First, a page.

Would you believe that 18% of developers that SD Times surveyed said that their organizations are running J2EE 1.4 in production environments? That’s the version of the Java server-side platform that was officially released in November 2003. That shows the persistence of deployed platforms. If it ain’t broke, don’t upgrade it.

As for new versions, 44.8% said that they are running Java EE 5 (which came out in May 2006), and 54.3% have some servers running Java EE 6 (which was released in December 2009).

It shouldn’t be a surprise that so many systems are running out-of-date versions of Java. I’ve run into shops that still have old versions of NetWare, and are running quite out-of-date versions of Windows Server, DB2, Oracle—you name it. Given the costs and risks of upgrading, unless there’s a clear reason to do so, developers and IT administrators are going to be conservative. Can’t blame them.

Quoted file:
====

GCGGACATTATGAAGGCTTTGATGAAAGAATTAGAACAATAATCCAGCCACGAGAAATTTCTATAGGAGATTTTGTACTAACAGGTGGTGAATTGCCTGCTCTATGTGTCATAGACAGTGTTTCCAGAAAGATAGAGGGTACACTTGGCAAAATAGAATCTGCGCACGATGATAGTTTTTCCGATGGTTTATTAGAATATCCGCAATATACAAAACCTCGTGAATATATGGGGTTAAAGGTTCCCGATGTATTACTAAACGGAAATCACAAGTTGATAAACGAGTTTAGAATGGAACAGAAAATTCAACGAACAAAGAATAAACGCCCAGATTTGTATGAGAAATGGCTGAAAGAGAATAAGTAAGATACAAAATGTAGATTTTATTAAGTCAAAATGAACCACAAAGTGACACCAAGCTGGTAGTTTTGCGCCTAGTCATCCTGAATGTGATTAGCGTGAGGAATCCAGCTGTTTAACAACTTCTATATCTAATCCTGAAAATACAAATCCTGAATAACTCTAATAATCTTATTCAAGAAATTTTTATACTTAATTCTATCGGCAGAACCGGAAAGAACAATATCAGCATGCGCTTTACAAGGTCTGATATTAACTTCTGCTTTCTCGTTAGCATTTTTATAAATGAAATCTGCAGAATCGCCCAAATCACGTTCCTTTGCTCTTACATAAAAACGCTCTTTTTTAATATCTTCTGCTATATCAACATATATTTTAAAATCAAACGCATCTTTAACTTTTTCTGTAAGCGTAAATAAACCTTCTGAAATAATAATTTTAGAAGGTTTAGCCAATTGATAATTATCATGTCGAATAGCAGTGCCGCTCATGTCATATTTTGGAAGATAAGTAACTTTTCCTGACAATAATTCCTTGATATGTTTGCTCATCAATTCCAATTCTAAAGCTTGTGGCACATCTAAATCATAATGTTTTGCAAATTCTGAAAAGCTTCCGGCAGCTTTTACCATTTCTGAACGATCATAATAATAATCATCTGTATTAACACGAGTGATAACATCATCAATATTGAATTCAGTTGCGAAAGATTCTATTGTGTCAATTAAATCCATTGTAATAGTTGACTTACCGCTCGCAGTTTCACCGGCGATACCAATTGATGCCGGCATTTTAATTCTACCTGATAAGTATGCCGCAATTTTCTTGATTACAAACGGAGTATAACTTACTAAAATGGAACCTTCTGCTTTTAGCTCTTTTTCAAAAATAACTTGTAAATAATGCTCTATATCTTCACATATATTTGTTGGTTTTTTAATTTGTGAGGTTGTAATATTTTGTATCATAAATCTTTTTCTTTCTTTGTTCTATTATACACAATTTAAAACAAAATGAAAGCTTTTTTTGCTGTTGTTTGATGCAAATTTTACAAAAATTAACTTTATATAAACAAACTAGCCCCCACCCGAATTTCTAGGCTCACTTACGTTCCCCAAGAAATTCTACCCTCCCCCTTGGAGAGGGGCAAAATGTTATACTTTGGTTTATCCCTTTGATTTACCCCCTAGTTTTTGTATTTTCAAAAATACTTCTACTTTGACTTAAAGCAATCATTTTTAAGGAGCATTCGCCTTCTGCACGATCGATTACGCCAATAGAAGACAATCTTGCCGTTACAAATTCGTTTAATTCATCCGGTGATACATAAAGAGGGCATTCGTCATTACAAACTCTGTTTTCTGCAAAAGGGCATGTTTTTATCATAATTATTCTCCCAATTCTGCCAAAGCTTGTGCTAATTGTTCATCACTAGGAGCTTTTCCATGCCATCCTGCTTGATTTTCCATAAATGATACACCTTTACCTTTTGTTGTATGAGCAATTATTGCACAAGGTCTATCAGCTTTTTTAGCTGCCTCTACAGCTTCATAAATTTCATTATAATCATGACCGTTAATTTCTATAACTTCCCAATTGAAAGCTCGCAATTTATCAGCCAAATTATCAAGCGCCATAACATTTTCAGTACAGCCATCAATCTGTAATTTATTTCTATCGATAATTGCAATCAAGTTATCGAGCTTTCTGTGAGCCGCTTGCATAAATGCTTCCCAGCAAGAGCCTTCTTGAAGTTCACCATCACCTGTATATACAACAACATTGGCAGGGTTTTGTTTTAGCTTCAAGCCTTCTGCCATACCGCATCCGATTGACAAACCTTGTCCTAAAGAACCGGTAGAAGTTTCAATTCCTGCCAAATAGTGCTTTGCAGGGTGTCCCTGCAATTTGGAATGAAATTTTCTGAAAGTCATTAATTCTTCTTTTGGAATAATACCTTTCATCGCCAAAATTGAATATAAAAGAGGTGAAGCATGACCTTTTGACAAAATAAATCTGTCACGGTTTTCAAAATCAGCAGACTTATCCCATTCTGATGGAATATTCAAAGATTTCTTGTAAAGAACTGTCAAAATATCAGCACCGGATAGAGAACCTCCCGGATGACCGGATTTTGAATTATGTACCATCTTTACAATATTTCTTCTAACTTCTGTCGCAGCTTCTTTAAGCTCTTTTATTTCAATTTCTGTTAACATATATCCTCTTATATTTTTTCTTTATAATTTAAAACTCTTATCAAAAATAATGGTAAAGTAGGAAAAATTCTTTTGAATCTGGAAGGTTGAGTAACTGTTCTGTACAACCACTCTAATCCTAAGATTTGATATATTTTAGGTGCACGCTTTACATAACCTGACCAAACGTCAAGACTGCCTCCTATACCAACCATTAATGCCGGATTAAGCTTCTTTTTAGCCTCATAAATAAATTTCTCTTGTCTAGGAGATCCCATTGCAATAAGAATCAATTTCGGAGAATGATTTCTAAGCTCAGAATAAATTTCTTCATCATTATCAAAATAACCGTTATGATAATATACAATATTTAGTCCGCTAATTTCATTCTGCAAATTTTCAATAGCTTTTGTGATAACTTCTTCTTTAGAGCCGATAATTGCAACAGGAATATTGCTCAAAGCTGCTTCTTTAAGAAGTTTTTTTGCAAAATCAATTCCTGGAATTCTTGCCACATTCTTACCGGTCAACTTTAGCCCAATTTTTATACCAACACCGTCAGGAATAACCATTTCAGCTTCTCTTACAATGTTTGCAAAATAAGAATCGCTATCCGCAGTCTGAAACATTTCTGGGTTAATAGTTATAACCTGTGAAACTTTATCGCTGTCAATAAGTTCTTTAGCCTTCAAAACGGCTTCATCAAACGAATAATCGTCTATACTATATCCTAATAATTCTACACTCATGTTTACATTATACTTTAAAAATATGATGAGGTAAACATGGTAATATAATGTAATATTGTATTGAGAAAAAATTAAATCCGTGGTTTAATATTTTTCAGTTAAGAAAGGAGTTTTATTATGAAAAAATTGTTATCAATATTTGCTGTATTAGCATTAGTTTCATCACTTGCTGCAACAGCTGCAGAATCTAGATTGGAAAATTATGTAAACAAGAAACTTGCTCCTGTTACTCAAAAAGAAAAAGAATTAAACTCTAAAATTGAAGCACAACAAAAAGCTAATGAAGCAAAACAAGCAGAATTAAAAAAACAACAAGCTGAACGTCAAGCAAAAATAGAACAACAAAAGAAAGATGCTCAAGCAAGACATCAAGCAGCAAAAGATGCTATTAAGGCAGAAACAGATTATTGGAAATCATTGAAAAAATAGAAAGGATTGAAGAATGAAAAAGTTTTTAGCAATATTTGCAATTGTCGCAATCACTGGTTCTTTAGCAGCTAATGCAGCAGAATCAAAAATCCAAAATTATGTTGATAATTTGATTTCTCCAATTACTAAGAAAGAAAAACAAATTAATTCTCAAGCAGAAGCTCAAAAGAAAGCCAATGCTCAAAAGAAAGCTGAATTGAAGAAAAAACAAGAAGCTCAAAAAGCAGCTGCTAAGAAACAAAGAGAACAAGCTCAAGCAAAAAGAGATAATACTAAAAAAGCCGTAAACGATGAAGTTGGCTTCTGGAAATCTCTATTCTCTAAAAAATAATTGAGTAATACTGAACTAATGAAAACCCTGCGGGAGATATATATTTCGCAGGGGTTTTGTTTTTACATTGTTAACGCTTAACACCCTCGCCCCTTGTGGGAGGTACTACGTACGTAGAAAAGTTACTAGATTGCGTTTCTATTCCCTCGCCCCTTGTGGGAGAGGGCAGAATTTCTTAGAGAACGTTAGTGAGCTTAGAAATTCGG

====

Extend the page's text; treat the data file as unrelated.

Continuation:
Those numbers are from brand-new research conducted by SD Times—our Java & SOA Study, completed in December 2011.

I’ll share another data point: the most popular Java IDEs in use in the developer’s organization. These add up to more than 100% because some organizations run multiple IDEs:

Eclipse JDT: 65.3%
Oracle NetBeans: 25.8%
Oracle JDeveloper: 16.9%
IBM WSAD: 13.2%
IBM RAD: 12.4%
Apple Xcode: 10.8%
JetBrains IntelliJ: 9.9%
Genuitec MyEclipse: 9.4%

The rest all scored below 9% utilization. Interestingly, 14.3% of respondents said that vi and vim are used with Java, and 9.3% said that their organization uses emacs.

Is your organization using obsolescent versions of server platforms? Write me at feedback@bzmedia.com.

Alan Zeichick is editorial director of SD Times. Read his blog at ztrek.blogspot.com.